It got as quiet as a church in Lincoln Hall Thursday night (April 21) in the moments in between songs. It wasn’t that the audience wasn’t applauding the mesmerizing, beautiful songs it was hearing from the band Low. Appreciative applause followed each song. But then, as the crowd waited for the band to begin another song, a hush fell over the room. What can you hear in such silence? I heard a deep respect. Fans who wanted to hear every note, who weren’t interested in making chit-chat. Low’s singer-guitarist, Alan Sparhawk, even joked about how quiet the crowd was, but he must be used to getting this sort of reception.
Low’s music demands it. On its early records, Low played music that was almost supernaturally quiet, with a slow, steady beat and whispered words. Over the years, Low has expanded its dynamic range, cranking up the volume and feedback on many of its songs, but there’s still a sense of quiet and a steady purpose behind the music. Low’s new record, C’mon, its first in five years, is outstanding. Recorded in a Duluth church, it captures the lovely vocals of Sparhawk and his wife, drummer Mimi Parker, in all of their choir-like glory.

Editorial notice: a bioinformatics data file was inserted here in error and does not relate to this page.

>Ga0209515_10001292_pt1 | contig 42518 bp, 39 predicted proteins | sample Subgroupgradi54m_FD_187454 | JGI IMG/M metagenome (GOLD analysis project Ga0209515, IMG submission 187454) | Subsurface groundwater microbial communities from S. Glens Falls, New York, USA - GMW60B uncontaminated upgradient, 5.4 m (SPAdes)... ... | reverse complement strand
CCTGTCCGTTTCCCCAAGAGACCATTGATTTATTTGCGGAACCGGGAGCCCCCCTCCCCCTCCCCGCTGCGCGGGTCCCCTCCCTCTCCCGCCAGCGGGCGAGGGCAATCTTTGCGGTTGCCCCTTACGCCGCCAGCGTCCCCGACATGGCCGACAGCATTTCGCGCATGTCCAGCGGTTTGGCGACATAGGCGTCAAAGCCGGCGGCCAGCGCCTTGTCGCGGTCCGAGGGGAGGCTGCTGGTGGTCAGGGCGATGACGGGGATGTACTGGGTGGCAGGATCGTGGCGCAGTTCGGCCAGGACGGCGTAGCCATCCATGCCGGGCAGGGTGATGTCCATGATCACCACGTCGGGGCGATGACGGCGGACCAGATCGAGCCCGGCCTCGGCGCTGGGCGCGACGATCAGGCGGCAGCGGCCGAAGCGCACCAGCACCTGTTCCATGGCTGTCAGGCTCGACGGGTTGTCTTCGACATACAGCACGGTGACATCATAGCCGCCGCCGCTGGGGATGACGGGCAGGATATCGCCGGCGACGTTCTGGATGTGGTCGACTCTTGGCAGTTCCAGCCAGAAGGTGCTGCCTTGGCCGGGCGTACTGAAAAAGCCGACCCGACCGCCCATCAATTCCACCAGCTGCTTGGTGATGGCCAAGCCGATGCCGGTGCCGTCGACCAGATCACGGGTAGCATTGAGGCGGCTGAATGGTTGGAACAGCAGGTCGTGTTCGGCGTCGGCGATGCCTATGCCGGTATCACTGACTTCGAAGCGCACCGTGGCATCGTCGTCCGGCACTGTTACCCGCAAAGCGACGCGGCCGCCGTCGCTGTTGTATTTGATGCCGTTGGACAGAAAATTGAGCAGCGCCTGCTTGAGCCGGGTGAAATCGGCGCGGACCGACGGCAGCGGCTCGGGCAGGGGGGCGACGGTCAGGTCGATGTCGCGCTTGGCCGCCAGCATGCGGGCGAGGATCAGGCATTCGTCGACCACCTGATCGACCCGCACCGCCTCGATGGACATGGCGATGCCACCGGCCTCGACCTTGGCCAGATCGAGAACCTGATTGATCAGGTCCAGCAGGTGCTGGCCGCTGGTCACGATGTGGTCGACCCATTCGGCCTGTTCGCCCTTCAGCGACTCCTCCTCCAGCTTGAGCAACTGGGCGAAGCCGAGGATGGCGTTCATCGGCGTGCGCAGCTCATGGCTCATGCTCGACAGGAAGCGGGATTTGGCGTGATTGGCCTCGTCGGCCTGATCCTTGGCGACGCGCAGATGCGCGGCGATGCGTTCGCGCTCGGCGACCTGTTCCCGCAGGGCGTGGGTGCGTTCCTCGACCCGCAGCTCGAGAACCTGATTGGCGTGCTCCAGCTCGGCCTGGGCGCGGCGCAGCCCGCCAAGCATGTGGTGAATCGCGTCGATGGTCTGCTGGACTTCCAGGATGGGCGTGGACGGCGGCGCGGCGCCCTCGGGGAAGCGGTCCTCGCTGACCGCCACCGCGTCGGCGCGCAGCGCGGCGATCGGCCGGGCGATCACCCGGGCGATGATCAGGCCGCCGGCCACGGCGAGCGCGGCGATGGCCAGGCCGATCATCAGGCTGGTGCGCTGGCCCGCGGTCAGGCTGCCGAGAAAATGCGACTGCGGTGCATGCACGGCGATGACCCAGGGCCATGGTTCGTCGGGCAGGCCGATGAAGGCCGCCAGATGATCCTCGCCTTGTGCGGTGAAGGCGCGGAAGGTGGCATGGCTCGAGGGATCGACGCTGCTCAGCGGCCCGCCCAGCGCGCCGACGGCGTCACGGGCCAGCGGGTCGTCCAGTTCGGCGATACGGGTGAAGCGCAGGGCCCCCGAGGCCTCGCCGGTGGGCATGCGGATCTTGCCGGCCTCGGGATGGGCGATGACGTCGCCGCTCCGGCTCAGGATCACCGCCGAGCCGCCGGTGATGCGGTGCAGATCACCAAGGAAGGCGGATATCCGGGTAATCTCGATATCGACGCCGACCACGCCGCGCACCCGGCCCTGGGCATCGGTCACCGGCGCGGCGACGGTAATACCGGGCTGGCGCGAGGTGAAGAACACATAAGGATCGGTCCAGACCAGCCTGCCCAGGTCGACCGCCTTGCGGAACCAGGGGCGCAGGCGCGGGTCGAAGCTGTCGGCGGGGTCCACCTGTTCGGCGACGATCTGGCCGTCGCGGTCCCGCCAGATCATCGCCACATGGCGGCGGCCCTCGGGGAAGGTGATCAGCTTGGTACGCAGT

Thursday’s concert featured many of the songs on the new record, and Lincoln Hall’s acoustics replicated that church atmosphere perfectly. Supplemented by bass and keyboards, Sparhawk and Parker blended their placid voices with subtle, steady rhythms to dramatic effect. Parker calmly stood as she played drums, using just brushes and mallets, no hard-tipped drumsticks, on a minimal kit: just two cymbals, a snare and a tom. Even when the music is in a low-key passage, Sparhawk had an intense look about him, tilting his head this way and that, squinting his eyes and scrunching up his face.
Of course, the concert also featured some of Low’s older songs, and those sounded wonderful as well. The concert concluded with a moving, progressively louder performance of “When I Go Deaf,” from the 2005 record The Great Destroyer — a song that faces the idea of losing the ability to hear songs with an oddly resigned attitude of acceptance. “When I go deaf/I won’t even mind/Yeah, I’ll be all right/I’ll be just fine…” The concept of not being able to hear music like the songs Low played Thursday night make is almost too sad to contemplate, however.
The opening act, Gaberdine, performed a nice set of moody folk-rock songs accented with cello and trumpet. A good match with Low, although more reminiscent of bands such as the Low Anthem and Bowerbirds